The Institute for African-American Mentoring in Computing Sciences (iAAMCS, pronounced ‘i am cs’) serves as a national resource for all African-American computer science students and faculty. The objective of iAAMCS is to increase the number of African-Americans receiving Ph.D. degrees in computing sciences, promote and engage students in teaching and training opportunities, and add more diverse researchers into the advanced technology workforce.
The Institute for African-American Mentoring in Computing Sciences (iAAMCS, pronounced ‘i am cs’) serves as a national resource for all African-American computer science students and faculty. Goals of iAAMCS includes the following:
- Increase the number of African-Americans receiving Ph.D. degrees in computing sciences
- Promote and engage students in teaching and training opportunities
- Add more diverse researchers into the advanced technology workforce
iAAMCS utilize resources from nationally recognized programs and projects, including mentoring strategies from past National Science Foundation Broadening Participation in Computing (BPC) Alliances and Demonstration Projects, the Collaborative Research Experience for Undergraduates (CREU), and the Distributed Research Experiences for Undergraduates (DREU).
National Society for Blacks in Computing
NSBC provides mentoring and networking opportunities for Black/African-American undergraduates, graduate students, faculty, and research scientists. This conference serves as a platform for participants to have face-to-face time to develop networks and associations for years to come, to be taught how to identify and develop mentoring relationships, and acquire a productive mentorship that may be lacking from their current environments.Please visit the NSBC tab for further details.
Distinguished Fellowship Writing Workshop (DFWW)
DFWW guides undergraduate and graduate students through the process of writing a competitive application for summer internships, graduate school, and/or external funding. The targeted audience are junior and senior-level undergraduates, first and second year graduate students, and faculty that advise or mentor these students.
Distributed Research Experiences for Undergraduates (DREU)
The DREU program accepts applications from both interested students and mentors who are then matched based on interests and backgrounds. During DREUs, students complete a 10-week research experience that consists of several checkpoints in the process to insure uniform expectations and outcomes.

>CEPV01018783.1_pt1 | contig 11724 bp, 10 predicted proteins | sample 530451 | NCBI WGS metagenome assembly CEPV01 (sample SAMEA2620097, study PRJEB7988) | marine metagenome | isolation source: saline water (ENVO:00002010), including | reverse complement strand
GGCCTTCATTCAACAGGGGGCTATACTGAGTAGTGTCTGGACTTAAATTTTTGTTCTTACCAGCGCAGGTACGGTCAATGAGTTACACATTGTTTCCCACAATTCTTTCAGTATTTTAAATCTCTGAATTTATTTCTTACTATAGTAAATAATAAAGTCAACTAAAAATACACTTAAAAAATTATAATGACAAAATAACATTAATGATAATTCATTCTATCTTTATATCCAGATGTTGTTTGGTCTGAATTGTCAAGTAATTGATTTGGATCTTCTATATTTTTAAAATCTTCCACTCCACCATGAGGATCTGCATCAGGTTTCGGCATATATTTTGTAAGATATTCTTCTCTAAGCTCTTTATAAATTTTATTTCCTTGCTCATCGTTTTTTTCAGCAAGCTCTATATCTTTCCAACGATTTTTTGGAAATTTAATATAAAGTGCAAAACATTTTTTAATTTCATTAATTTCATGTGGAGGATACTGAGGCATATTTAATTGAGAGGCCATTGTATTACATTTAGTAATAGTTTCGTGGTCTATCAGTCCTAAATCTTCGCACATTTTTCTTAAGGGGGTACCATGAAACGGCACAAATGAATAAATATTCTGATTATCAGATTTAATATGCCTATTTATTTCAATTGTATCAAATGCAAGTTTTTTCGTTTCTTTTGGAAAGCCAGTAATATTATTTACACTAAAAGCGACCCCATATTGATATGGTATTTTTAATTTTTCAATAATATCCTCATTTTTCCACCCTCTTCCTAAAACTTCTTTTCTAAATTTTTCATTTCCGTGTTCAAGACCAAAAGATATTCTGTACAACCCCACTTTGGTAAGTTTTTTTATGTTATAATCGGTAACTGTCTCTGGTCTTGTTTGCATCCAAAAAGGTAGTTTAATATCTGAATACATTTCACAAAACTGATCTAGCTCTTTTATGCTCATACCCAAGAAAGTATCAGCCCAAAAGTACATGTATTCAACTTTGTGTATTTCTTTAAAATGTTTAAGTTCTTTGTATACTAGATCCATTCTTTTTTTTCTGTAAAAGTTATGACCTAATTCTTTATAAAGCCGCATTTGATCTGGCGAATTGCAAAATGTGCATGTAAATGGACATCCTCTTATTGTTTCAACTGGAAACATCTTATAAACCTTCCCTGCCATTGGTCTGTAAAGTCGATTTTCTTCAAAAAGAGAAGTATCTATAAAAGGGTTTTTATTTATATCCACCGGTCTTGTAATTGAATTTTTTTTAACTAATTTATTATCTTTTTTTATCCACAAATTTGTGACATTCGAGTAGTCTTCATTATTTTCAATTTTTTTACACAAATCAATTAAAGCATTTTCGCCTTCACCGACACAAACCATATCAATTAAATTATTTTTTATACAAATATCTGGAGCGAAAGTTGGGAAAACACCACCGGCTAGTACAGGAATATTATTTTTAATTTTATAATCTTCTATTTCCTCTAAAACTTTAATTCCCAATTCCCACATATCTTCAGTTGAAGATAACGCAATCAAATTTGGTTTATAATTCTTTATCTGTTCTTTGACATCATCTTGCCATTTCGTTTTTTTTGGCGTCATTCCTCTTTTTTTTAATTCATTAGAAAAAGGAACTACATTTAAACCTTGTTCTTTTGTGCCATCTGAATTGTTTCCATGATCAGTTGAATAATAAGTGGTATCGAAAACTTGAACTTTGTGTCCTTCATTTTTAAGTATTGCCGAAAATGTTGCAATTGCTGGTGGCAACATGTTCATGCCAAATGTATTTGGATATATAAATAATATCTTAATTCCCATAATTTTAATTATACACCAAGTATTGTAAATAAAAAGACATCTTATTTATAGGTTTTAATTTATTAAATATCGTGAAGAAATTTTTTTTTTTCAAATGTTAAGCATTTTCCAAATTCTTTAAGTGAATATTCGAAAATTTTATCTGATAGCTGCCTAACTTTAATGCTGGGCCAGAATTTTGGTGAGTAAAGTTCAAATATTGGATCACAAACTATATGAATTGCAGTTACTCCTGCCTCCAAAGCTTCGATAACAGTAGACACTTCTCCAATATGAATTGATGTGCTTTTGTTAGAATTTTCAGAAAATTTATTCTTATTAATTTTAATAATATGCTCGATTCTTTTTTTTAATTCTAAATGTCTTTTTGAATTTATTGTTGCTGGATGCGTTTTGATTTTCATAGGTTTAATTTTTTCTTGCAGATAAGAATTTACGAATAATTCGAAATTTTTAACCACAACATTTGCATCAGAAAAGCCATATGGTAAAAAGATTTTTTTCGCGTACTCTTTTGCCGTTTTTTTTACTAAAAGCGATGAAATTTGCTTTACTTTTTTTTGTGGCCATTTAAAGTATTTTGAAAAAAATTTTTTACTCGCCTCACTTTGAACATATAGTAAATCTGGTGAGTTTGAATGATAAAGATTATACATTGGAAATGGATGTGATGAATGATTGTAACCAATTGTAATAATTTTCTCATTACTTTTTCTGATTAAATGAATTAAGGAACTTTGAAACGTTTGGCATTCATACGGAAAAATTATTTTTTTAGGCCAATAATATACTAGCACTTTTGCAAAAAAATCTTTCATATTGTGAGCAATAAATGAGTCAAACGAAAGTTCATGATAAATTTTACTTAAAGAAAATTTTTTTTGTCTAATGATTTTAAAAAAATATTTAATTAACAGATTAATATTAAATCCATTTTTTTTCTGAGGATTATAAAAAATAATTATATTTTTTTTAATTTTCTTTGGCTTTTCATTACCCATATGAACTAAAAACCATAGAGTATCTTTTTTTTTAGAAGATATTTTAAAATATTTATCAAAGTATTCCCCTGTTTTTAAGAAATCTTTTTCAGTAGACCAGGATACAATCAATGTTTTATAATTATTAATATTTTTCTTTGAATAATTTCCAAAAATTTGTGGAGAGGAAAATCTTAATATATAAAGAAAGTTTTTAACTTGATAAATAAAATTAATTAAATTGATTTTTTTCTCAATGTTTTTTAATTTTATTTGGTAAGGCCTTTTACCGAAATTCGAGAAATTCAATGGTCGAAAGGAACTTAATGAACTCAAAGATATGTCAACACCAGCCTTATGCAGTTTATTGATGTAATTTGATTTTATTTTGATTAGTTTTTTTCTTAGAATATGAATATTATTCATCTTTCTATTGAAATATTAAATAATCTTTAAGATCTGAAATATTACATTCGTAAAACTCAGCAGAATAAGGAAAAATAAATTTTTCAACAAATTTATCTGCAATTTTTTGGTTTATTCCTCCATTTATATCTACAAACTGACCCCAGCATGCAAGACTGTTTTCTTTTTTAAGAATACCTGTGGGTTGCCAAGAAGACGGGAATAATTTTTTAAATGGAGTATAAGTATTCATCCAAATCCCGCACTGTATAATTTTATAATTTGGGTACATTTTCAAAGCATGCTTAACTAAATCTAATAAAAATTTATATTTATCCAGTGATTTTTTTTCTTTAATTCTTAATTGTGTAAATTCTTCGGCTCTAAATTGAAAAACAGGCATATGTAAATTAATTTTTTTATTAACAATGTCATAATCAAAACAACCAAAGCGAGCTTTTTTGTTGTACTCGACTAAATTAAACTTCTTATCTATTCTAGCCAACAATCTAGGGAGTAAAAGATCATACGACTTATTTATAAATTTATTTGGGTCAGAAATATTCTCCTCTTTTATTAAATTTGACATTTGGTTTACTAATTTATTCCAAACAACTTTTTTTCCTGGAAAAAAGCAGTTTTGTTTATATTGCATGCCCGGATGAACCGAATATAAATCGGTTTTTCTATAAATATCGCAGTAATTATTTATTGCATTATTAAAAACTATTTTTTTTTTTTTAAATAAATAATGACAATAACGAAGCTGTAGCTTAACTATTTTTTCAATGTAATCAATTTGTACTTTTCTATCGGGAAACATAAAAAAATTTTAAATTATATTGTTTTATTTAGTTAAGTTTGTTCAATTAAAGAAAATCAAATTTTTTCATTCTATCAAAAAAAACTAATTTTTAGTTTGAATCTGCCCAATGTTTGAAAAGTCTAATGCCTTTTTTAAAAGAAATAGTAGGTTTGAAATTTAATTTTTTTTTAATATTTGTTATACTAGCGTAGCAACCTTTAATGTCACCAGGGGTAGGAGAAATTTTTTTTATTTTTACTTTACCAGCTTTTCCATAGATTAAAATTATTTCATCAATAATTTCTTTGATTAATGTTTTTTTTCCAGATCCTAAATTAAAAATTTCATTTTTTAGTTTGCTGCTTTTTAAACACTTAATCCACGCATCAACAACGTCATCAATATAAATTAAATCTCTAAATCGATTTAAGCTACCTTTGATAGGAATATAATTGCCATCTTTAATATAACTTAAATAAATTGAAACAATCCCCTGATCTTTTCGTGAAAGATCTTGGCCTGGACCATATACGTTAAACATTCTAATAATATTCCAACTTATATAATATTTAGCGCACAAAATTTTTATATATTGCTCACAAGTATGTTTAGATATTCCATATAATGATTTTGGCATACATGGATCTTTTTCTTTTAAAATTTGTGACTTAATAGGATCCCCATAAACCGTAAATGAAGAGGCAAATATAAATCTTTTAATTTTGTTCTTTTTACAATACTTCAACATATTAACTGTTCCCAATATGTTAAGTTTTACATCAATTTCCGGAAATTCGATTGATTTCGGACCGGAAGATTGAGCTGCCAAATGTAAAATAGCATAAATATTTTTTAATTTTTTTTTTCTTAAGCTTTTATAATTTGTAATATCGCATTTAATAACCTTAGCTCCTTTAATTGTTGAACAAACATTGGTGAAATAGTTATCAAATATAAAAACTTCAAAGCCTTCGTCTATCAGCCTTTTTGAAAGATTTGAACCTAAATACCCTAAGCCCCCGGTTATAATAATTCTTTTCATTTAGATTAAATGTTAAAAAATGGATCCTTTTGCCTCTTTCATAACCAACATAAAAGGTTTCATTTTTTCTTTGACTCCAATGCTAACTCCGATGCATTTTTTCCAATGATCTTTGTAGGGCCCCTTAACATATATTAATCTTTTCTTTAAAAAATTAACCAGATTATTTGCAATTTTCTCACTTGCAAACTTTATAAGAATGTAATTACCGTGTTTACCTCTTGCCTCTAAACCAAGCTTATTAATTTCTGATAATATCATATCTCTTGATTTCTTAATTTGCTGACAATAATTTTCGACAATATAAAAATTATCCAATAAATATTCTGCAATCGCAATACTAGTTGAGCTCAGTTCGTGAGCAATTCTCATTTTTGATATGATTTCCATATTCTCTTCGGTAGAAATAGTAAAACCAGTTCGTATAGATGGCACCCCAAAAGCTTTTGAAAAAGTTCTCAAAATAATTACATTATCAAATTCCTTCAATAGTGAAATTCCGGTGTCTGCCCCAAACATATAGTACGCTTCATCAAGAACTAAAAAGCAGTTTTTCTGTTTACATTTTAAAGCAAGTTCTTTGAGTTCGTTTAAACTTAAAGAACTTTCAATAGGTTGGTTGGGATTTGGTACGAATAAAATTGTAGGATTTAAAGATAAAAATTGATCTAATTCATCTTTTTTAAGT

Collaborative Research Experiences for Undergraduates (CREU)
CREU is an undergraduate research program that provides research stipends to teams of students working on research projects under the guidance of a mentor at their home institutions. Students supported by CREU collaborate with each other and with their mentors during the academic year and, in some cases, the following summer. Students are strongly encouraged to present their CREU research at national or regional conferences.
Future Faculty and Research Scientist Mentoring Program (FFRSMP)
FFRSMP is held in conjunction with the NSBC conference. FFRSMP provides a place where Black/African-American PhD students can receive mentoring on the pursuit of faculty and research scientist positions.
iAAMCS Distinguished Lecture Series (DLS)
iAAMCS DLS features opportunities for Black/African-American professors and graduate students to give lectures at HBCUs. Although HBCUs are predominantly Black/African-American, the computer science faculty representation at most HBCUs is the exact opposite. The purpose of iAAMCS DLS is to provide mentoring through role models while also exposing students at HBCUs to faculty and graduate students of Black/African-American descent.
iAAMCS has established a partnership with MentorNet to recruit more Black/African-American mentors in computing while yielding more opportunities for Black/African-American students to receive mentoring. This effort also supports the DREU and CREU programs while also providing training for participating mentors. For more information about MentorNet and their efforts, please visit http://www.MentorNet.org.
Morehouse-Spelman Virtual Mentoring Program
Under the leadership of iAAMCS associates at Morehouse and Spelman College, the Virtual Mentoring Program uses technology to expand mentorship opportunities for Black/African-American students in computing.
Promotional materials have been created to advertise and promote iAAMCS and its efforts. One of these items consists of an iAAMCS brochure that provides information about the organization’s mission, projects/activities, and point of contact. Another item is an iAAMCS Flyer that provides information about successful African Americans leaders and pioneers in Computer Science, statistical information about the current involvement of African Americans in Computer Science, the organization’s mission, projects/activities, and point of contact. The final item consist of a iAAMCS poster (version one and version two) that provides information about the organization’s mission, and projects/activities.